In the United Kingdom, a significant study (or report) has pointed out that the loot boxes are „structurally and psychologically akin to gambling.”
The report was commissioned by GambleAware, a UK charity aiming at reducing gambling-related harms, and it was conducted by the University of Plymouth and the University of Wolverhampton, ahead of the upcoming Gambling Act review. „A third of these gamers were found to fall into the ‘problem gambler’ category (PGSI 8+) establishing a significant correlation between loot box expenditure and problem gambling scores,” GambleAware claims.
They looked at 7771 loot box purchasers, and the report pointed out that about half of the revenue generated by the boxes (it was worth 700 million pounds total in the UK alone in 2020!) came from about 5% of the buyers. This report also looked into the habits of fourteen thousand players, and it found that young men and those with a „lower educational attainment” are more likely to buy these boxes. „The interviews also highlight that the digital assets in loot boxes often have real-world and/or psychological value. This suggests that loot boxes could be regulated under existing gambling legislation,” GambleAware continued.
They seek for policies to be put in place, such as a clear definition of what constitutes a loot box, enforceable age ratings on games, full disclosure of the odds when purchasing, spending limits, and prices displayed in real currency (and not with in-game currency).
„Our work has established that engagement with loot boxes is associated with problem gambling behaviours, with players encouraged to purchase through psychological techniques such as fear of missing out. We have also demonstrated that at-risk individuals, such as problem gamblers, gamers, and young people, make disproportionate contributions to loot box revenues. We have made several policy suggestions to better manage these risks to vulnerable people, although broader consumer protections may also be required,” Dr James Close, a senior research fellow at the University of Plymouth and co-author of the report, said.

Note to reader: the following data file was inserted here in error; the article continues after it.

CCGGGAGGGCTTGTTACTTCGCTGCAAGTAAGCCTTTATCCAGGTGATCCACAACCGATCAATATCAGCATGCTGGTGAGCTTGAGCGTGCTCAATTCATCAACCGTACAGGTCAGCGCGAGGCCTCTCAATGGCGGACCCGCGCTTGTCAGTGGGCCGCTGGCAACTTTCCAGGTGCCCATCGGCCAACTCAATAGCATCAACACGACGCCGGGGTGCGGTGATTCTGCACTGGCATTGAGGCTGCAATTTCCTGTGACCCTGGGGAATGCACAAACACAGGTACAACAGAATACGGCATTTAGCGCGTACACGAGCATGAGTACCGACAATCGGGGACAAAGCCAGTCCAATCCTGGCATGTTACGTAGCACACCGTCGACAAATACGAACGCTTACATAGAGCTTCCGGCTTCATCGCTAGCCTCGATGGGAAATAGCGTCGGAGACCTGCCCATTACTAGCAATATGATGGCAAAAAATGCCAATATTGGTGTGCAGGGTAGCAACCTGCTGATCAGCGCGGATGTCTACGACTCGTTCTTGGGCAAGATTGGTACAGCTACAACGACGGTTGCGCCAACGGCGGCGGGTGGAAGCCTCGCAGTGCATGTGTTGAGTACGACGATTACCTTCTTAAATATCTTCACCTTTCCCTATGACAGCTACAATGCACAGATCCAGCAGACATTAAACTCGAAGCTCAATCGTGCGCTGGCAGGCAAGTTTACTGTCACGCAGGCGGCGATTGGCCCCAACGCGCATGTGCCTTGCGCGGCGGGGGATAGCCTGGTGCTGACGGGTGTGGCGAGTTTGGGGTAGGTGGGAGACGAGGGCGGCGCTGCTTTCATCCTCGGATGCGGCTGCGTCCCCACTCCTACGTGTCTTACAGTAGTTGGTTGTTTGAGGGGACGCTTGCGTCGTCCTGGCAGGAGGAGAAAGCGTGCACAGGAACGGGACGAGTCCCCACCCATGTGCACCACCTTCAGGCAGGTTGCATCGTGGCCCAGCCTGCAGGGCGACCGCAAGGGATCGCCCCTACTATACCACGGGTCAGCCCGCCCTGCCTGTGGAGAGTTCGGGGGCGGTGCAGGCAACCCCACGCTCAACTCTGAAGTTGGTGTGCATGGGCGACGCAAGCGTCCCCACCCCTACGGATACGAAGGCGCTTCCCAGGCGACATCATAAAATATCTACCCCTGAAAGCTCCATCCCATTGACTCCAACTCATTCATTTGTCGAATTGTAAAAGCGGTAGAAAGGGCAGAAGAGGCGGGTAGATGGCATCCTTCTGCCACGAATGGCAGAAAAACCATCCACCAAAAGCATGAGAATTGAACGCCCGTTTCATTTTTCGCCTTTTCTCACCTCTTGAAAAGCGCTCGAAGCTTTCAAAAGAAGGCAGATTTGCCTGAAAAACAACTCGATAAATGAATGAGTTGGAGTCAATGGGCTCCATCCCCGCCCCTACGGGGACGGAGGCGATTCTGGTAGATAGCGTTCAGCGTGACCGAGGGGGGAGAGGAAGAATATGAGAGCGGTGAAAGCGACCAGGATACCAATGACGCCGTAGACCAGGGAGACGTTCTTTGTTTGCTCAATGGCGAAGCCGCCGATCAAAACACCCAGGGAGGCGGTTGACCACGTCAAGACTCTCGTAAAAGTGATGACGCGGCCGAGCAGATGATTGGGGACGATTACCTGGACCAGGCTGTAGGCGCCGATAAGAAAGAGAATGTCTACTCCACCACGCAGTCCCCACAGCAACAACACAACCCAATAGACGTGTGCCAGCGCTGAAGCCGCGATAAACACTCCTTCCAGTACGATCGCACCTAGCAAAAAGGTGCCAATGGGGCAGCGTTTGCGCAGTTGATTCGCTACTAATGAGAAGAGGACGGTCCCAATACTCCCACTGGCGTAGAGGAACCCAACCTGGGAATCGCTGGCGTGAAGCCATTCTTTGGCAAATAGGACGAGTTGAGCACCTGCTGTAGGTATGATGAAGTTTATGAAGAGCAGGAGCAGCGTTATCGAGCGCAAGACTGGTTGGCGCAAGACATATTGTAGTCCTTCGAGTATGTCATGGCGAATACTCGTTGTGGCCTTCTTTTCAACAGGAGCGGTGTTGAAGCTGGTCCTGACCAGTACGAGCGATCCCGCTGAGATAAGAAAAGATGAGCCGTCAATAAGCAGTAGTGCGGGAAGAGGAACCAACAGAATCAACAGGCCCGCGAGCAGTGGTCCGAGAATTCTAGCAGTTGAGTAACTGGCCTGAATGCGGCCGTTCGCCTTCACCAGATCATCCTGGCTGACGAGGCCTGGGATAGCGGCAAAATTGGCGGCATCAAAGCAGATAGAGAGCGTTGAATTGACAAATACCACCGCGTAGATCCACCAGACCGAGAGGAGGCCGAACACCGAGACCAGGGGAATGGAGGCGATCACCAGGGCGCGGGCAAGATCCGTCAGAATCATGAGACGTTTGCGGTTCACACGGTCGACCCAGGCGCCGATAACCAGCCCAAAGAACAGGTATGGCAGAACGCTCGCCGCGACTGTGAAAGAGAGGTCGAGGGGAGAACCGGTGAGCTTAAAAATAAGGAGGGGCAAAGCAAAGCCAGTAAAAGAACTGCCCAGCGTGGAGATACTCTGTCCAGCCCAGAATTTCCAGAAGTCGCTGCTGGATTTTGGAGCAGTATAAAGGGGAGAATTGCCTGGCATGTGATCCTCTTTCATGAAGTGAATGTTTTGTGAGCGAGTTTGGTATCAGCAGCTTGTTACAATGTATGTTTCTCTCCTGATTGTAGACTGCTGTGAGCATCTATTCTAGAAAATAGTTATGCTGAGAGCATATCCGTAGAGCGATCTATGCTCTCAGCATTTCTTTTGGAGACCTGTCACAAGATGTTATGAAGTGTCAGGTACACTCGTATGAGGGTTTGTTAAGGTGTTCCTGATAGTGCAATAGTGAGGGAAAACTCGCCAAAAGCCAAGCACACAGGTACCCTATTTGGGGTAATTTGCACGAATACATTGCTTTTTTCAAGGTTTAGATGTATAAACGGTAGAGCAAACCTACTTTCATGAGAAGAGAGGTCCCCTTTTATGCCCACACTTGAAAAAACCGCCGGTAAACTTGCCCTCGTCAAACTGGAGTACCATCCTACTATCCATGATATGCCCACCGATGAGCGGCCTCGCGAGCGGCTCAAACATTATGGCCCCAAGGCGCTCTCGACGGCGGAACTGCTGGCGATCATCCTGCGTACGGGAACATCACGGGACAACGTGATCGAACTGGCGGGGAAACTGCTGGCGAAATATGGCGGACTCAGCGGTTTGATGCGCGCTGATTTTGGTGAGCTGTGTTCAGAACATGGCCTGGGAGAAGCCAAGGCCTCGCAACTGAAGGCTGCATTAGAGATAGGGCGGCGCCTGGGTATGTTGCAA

UK games trade body UKIE has reacted to the report in a defensive manner: „The UK games industry has already taken action in regards to concerns around loot boxes. Probability disclosures have already been introduced to the major game platforms; a new paid random item descriptor was added to the PEGI age rating system in 2020 to inform players of their presence; settings and tools on all major game devices — and in many leading games — already allow players to manage, limit or turn off spend. You can find out about all these measures, and more about responsible play, at www.askaboutgames.com. We will also continue to work constructively to support our players in partnership with Government and other organisations,” a UKIE spokesperson said.
The Esports Observer reports that Brazilian authorities have launched an inquiry aimed at banning loot boxes altogether, on the recommendation of the National Association of Child and Adolescent Defense Centers (ANCED), which argues that the randomised monetisation mechanics are a form of gambling, and that is illegal in Brazil.
This inquiry targets companies selling loot boxes, such as Activision, EA, Konami, Nintendo, Riot Games, Ubisoft, Tencent, and Valve. Garena, a mobile games publisher, is also involved, and according to The Enemy, a Brazilian publication, it was also asked to suspend loot box sales until further notice. If the ban is approved, companies that continue to sell the boxes can be fined up to 700 thousand dollars A DAY.